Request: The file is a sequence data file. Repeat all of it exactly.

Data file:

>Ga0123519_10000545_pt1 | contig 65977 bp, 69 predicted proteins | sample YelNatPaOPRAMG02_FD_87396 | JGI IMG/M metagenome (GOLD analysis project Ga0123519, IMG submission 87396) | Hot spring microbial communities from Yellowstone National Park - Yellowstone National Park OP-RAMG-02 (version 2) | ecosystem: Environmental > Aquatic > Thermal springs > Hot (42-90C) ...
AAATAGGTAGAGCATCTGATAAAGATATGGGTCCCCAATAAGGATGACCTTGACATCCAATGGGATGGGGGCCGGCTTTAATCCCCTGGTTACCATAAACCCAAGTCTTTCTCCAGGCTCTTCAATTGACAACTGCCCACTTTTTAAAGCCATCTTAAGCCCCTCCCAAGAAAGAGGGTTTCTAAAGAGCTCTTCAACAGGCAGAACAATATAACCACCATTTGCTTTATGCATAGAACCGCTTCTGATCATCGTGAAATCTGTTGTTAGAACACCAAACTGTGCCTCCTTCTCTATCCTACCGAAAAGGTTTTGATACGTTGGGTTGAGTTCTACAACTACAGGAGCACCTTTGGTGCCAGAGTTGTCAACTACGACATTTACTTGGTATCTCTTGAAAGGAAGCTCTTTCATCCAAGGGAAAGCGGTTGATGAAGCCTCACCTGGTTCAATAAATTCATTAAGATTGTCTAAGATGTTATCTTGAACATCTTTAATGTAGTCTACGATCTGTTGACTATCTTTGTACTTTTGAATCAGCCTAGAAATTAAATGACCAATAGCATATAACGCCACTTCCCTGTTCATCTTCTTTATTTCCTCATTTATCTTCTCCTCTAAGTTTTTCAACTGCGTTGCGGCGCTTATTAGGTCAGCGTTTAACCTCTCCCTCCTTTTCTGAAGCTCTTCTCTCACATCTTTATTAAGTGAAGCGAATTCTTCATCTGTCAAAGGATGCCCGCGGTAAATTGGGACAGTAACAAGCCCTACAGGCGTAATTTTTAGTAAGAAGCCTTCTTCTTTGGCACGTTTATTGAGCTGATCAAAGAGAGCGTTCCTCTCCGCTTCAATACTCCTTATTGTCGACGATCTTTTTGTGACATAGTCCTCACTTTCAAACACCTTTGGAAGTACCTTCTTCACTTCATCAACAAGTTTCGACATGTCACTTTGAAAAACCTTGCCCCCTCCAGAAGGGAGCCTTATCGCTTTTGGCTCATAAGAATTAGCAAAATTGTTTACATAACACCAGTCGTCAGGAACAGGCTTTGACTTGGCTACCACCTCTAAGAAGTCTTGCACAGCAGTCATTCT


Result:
>Ga0123519_10000545_pt1 | contig 65977 bp, 69 predicted proteins | sample YelNatPaOPRAMG02_FD_87396 | JGI IMG/M metagenome (GOLD analysis project Ga0123519, IMG submission 87396) | Hot spring microbial communities from Yellowstone National Park - Yellowstone National Park OP-RAMG-02 (version 2) | ecosystem: Environmental > Aquatic > Thermal springs > Hot (42-90C) ...
AAATAGGTAGAGCATCTGATAAAGATATGGGTCCCCAATAAGGATGACCTTGACATCCAATGGGATGGGGGCCGGCTTTAATCCCCTGGTTACCATAAACCCAAGTCTTTCTCCAGGCTCTTCAATTGACAACTGCCCACTTTTTAAAGCCATCTTAAGCCCCTCCCAAGAAAGAGGGTTTCTAAAGAGCTCTTCAACAGGCAGAACAATATAACCACCATTTGCTTTATGCATAGAACCGCTTCTGATCATCGTGAAATCTGTTGTTAGAACACCAAACTGTGCCTCCTTCTCTATCCTACCGAAAAGGTTTTGATACGTTGGGTTGAGTTCTACAACTACAGGAGCACCTTTGGTGCCAGAGTTGTCAACTACGACATTTACTTGGTATCTCTTGAAAGGAAGCTCTTTCATCCAAGGGAAAGCGGTTGATGAAGCCTCACCTGGTTCAATAAATTCATTAAGATTGTCTAAGATGTTATCTTGAACATCTTTAATGTAGTCTACGATCTGTTGACTATCTTTGTACTTTTGAATCAGCCTAGAAATTAAATGACCAATAGCATATAACGCCACTTCCCTGTTCATCTTCTTTATTTCCTCATTTATCTTCTCCTCTAAGTTTTTCAACTGCGTTGCGGCGCTTATTAGGTCAGCGTTTAACCTCTCCCTCCTTTTCTGAAGCTCTTCTCTCACATCTTTATTAAGTGAAGCGAATTCTTCATCTGTCAAAGGATGCCCGCGGTAAATTGGGACAGTAACAAGCCCTACAGGCGTAATTTTTAGTAAGAAGCCTTCTTCTTTGGCACGTTTATTGAGCTGATCAAAGAGAGCGTTCCTCTCCGCTTCAATACTCCTTATTGTCGACGATCTTTTTGTGACATAGTCCTCACTTTCAAACACCTTTGGAAGTACCTTCTTCACTTCATCAACAAGTTTCGACATGTCACTTTGAAAAACCTTGCCCCCTCCAGAAGGGAGCCTTATCGCTTTTGGCTCATAAGAATTAGCAAAATTGTTTACATAACACCAGTCGTCAGGAACAGGCTTTGACTTGGCTACCACCTCTAAGAAGTCTTGCACAGCAGTCATTCT